FOR IMMEDIATE RELEASE
Wednesday, December 7, 2005
HHS Press Office
Ad Council Press Office
HHS SECRETARY LEAVITT UNVEILS NATIONAL PSA CAMPAIGN TO PROVIDE MENTAL HEALTH SERVICES TO HURRICANE SURVIVORS
HHS Secretary Mike Leavitt today launched a national public service advertising (PSA) campaign designed to encourage people who may be experiencing psychological distress following the recent hurricanes to consider seeking mental health services. The PSAs, the result of a partnership between HHS' Substance Abuse and Mental Health Services Administration (SAMHSA) and the Ad Council, will be distributed to 12,000 media outlets nationwide.
According to SAMHSA, past research on the mental health consequences of major floods and hurricanes suggests that the psychological impacts of the recent hurricanes could be extensive. SAMHSA estimates that -- in those areas that have been significantly impacted by the hurricanes -- 25 percent to 30 percent of the population may experience clinically significant mental health needs and an additional 10 percent to 20 percent may show sub-clinical, but not trivial, needs. Up to 500,000 people may be in need of assistance.
"Since the beginning of this unprecedented disaster we have been concerned about the mental well-being of those impacted," Secretary Leavitt said. "We've continued to work with the states to provide access to mental health and substance abuse services to help Americans through this tough time. I hope these public service announcements, our toll-free number and website will provide information and support to those who need help."
People who were displaced by the storms have lost their homes, schools, communities, places of worship, daily routines, social support, personal possessions and much more. In some cases, these losses were coupled with losing loved ones and witnessing death, destruction and criminal violence. According to SAMHSA, the psychological impact of these experiences can be both serious and long-lasting. Symptoms of Post Traumatic Stress Disorder -- including depression, grief and anger -- are to be expected among some who survived the hurricanes. They may also develop physical health and behavior problems, such as substance abuse disorders among adults and conduct problems among children. Some of these problems may not surface for months or years.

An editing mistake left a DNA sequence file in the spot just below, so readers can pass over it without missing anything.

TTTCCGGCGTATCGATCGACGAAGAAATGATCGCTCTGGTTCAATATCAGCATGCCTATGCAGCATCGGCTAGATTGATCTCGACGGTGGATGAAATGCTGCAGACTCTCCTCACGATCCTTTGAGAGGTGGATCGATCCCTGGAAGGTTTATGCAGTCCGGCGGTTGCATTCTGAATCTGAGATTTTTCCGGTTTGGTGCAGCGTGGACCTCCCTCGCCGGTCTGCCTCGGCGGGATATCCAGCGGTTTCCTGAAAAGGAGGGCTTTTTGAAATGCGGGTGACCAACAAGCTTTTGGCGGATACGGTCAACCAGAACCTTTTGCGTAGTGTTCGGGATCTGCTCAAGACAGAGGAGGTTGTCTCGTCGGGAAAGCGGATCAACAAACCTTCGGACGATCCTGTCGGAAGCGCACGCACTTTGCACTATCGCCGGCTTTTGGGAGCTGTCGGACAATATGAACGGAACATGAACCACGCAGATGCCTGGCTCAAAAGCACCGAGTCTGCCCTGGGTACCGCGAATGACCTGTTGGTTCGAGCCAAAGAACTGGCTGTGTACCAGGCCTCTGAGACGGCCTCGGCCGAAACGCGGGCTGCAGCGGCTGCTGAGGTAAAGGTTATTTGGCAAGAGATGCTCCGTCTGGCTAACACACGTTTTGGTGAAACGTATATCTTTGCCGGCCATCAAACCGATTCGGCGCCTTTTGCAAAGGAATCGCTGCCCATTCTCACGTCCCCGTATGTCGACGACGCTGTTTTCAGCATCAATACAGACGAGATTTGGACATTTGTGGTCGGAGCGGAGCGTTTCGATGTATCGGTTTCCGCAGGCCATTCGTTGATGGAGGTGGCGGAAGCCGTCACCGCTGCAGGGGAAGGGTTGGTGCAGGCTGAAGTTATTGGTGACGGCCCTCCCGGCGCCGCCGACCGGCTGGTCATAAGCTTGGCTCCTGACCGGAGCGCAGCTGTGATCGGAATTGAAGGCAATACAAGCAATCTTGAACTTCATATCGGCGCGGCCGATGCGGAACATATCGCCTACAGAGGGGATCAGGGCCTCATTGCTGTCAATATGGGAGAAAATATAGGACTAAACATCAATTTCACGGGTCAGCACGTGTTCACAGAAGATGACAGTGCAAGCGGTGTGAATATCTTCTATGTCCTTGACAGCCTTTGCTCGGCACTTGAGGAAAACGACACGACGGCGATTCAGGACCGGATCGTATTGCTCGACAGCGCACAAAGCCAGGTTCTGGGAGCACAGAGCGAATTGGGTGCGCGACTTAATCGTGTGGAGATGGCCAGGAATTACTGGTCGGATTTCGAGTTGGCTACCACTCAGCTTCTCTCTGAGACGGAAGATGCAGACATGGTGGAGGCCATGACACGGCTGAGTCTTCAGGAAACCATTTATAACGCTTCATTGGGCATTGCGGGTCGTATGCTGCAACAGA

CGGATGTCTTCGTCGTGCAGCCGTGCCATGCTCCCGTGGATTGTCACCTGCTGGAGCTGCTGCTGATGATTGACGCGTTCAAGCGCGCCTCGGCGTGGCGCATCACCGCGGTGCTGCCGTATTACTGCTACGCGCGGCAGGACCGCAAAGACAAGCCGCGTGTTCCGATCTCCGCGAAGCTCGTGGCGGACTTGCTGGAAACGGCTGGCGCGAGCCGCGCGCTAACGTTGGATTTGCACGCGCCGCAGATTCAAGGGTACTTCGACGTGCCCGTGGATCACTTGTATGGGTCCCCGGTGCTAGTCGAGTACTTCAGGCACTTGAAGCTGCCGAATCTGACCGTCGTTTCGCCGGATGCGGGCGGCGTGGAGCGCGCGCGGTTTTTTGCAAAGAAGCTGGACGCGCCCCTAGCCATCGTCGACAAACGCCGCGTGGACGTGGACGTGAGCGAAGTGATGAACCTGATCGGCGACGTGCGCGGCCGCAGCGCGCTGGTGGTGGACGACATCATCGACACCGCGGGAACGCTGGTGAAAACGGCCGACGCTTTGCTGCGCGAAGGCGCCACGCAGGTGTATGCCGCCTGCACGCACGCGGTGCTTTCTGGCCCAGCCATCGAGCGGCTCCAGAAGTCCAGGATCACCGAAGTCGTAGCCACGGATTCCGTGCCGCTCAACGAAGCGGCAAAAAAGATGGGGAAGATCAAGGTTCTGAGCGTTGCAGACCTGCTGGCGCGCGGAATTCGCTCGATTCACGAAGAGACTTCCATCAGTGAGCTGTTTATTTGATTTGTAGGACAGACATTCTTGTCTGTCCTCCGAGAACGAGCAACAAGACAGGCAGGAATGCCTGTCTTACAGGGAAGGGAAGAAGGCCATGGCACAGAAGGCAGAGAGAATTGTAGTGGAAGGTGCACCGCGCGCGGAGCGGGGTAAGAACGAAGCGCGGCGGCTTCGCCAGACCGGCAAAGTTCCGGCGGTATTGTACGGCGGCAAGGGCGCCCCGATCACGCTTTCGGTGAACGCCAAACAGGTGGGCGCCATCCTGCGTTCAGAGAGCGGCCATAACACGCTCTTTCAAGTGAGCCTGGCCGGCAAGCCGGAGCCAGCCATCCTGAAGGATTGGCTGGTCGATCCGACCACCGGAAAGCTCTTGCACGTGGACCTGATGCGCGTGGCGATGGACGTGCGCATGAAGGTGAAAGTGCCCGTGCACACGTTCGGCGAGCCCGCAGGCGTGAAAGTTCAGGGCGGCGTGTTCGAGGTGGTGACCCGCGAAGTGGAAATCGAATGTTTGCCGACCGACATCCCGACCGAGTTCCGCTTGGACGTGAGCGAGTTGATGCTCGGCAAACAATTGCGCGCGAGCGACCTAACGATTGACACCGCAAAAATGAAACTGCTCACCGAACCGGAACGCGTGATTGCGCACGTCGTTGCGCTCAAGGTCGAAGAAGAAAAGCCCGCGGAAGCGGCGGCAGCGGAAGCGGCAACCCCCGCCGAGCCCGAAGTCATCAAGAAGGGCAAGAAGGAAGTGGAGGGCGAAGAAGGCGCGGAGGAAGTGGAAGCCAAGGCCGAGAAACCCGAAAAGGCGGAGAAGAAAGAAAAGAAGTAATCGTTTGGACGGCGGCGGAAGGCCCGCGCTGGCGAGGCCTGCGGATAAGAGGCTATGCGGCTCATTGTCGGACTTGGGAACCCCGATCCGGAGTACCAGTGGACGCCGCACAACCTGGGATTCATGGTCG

"Most hurricane survivors demonstrate remarkable resiliency and will rebuild theirs lives without significant mental or substance abuse issues," SAMHSA Administrator Charles Curie said. "We also know that there are a smaller but still significant number of people who will have difficulty achieving recovery without professional assistance. Help is a phone call away."
The new PSA campaign is designed to help adults, children and first responders who have been impacted by the hurricanes and are in need of mental health services. The campaign includes television and radio spots, which are available in English and Spanish, and addresses the fears, thoughts, concerns and questions faced by the victims. The PSAs aim to reach adult victims and first responders directly, as well as parents and caregivers who can assess their children's emotional well-being. Viewers and listeners are encouraged to take time to check in on how they and their families are doing, and call a confidential toll-free number (1-800-789-2647 for adults/parents and 1-800-273-TALK for first responders) to speak to a trained professional who can assist with information and referrals to local services, or visit www.samhsa.gov.
"The hurricanes have had a devastating impact on the lives of hundreds of thousands of Americans. As they struggle to rebuild their lives and focus on their immediate physical needs, it is important for them to also consider their short and long-term emotional needs," said President & CEO of The Advertising Council Peggy Conlon. "This poignant campaign, created pro bono by Grey Advertising, will encourage victims to get help and hope if they need it, especially during the holiday season when all that they have lost may be more difficult to cope with."
To view the ads, please visit www.samhsa.gov. The PSAs are being distributed to television and radio stations nationwide via the FastChannel Network and will air in advertising time that will be donated by the media.
Media may listen in to the press conference at 2 p.m. Wednesday by dialing 1-888-810-3948, Passcode HHS. A delayed webcast will be available Wednesday evening at mms://overhill.health.org/asf1/KatrinaPSAs.wmv